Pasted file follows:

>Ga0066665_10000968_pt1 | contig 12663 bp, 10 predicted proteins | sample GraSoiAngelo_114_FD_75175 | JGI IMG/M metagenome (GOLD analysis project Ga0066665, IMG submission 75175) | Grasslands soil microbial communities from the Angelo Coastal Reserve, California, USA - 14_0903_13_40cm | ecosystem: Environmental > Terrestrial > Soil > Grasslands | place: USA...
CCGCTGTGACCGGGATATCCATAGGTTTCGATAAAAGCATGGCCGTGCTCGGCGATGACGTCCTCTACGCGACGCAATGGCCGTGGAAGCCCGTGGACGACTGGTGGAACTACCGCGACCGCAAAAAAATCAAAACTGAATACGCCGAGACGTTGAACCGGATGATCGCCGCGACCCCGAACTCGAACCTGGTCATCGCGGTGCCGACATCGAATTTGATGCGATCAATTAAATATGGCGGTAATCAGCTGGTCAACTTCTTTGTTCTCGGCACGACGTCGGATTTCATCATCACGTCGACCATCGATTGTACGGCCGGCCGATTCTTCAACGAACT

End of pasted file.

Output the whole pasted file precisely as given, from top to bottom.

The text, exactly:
>Ga0066665_10000968_pt1 | contig 12663 bp, 10 predicted proteins | sample GraSoiAngelo_114_FD_75175 | JGI IMG/M metagenome (GOLD analysis project Ga0066665, IMG submission 75175) | Grasslands soil microbial communities from the Angelo Coastal Reserve, California, USA - 14_0903_13_40cm | ecosystem: Environmental > Terrestrial > Soil > Grasslands | place: USA...
CCGCTGTGACCGGGATATCCATAGGTTTCGATAAAAGCATGGCCGTGCTCGGCGATGACGTCCTCTACGCGACGCAATGGCCGTGGAAGCCCGTGGACGACTGGTGGAACTACCGCGACCGCAAAAAAATCAAAACTGAATACGCCGAGACGTTGAACCGGATGATCGCCGCGACCCCGAACTCGAACCTGGTCATCGCGGTGCCGACATCGAATTTGATGCGATCAATTAAATATGGCGGTAATCAGCTGGTCAACTTCTTTGTTCTCGGCACGACGTCGGATTTCATCATCACGTCGACCATCGATTGTACGGCCGGCCGATTCTTCAACGAACT